From: The Hollywood Reporter, January 28, 2005
by: Barry Garron
Once again, "Hallmark Hall of Fame" cares enough to send the very best, at the same time proving that the simplest stories can become the most beautiful movies. In "The Magic of Ordinary Days," it's as simple as this: A young woman in 1944, pregnant and unwed, is sent by her father to rural Colorado, where a hasty marriage has been arranged. She meets the young farmer only moments before they are wed and, well, if you paid attention to "Sarah, Plain and Tall," you know where it's headed from there.
What makes this film pack such an emotional wallop is not the heartwarming but fairly predictable final destination but the gentle tugs on the heartstrings at each stop along the way. That, combined with stunning outdoor photography and solid acting, makes this an island of romantic artistry in what, for the most part, is an ocean of crime, celebrity and reality.
Keri Russell stars as Livy, 25, a graduate student in archaeology who, despite her considerable education, bows to the wishes of her father. Her husband, Ray (Skeet Ulrich), is a shy and gentle fellow whose life, to that point, has largely been confined to the borders of his farm. Ulrich brings a quiet determination and dignity to the part. Russell gives a particularly textured performance that reflects the character's conflicting emotions and ultimate surrender to the love she never expected to find. Her story offers hope to future generations of otherwise desperate housewives.
The film includes a parallel story in which Livy befriends two college-age Japanese-American girls, former students at USC, who were uprooted along with their still-patriotic parents and resettled in a nearby internment camp. Like Livy, the girls, partly out of respect for their parents, try to make the best of their relocation to a foreign environment.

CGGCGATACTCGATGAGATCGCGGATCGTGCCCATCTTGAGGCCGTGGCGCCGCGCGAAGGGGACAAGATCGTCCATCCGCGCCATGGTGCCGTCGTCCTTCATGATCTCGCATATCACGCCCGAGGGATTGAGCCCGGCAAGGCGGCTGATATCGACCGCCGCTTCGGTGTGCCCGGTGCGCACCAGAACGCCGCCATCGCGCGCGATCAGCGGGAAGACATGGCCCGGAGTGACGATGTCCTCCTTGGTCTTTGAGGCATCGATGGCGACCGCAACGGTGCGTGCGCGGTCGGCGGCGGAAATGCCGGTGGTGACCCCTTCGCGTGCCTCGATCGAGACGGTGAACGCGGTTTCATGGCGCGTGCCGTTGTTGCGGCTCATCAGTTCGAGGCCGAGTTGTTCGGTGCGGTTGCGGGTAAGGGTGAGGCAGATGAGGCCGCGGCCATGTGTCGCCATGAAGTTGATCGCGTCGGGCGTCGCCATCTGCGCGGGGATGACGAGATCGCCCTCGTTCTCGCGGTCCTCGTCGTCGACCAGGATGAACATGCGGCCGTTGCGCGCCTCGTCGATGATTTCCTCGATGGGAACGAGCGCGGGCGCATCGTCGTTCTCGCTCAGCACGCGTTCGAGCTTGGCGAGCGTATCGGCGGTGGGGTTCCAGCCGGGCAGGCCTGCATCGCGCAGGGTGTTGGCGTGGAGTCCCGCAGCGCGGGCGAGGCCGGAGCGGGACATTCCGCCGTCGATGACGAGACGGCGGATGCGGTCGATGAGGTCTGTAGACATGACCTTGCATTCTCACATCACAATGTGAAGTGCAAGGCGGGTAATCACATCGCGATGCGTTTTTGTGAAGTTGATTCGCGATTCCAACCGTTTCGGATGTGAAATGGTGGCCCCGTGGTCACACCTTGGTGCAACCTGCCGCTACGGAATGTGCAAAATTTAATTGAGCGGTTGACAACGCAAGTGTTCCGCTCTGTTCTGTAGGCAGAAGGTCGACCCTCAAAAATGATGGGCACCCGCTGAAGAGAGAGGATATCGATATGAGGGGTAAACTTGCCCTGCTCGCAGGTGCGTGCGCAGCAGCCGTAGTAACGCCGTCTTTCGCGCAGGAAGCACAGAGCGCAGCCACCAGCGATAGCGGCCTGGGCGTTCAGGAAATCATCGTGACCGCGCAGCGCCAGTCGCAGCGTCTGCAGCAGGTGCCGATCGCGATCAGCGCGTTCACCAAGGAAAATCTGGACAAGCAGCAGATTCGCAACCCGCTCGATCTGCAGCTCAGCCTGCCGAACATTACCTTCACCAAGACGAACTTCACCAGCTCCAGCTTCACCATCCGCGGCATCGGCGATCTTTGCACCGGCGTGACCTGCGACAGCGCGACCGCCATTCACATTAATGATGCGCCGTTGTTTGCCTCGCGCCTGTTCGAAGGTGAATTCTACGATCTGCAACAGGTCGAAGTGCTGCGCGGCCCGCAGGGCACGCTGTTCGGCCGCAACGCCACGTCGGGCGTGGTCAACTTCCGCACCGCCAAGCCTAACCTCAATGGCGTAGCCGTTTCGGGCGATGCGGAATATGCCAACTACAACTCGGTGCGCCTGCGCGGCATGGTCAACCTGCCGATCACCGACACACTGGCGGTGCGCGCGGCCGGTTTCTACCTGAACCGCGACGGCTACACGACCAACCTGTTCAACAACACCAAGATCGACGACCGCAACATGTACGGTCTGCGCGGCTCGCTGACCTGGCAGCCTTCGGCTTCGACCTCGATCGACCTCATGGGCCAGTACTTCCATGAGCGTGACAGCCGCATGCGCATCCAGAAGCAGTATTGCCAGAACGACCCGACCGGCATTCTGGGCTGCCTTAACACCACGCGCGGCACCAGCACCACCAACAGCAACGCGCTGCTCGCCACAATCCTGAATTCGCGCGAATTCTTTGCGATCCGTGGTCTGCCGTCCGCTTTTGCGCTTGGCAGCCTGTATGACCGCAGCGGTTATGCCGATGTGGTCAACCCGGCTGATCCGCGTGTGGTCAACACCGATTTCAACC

"Hall of Fame" veteran Mare Winningham ("Love is Never Silent," "The Boys Next Door") gets great mileage out of the role of Martha, Ray's goodhearted sister and the quiet voice of counsel to whom a conflicted Livy turns.
Camille Thomasson's elegant script, based on the novel by Ann Howard Creel, discloses a transformation as sure and as bumpy as the dirt road that runs by the farmhouse. Even the most simple of scenes, a dinner table conversation in which Ray quietly acknowledges Livy's interest beyond crops and weather, is written and played out so skillfully that it becomes the first of many Kleenex moments.
Brent Shields directs with strength and simplicity, working at a measured pace that allows the story to unfold with its own rhythm. By making the landscape an integral part of the story, he also reminds us of the power of nature in shaping human character.
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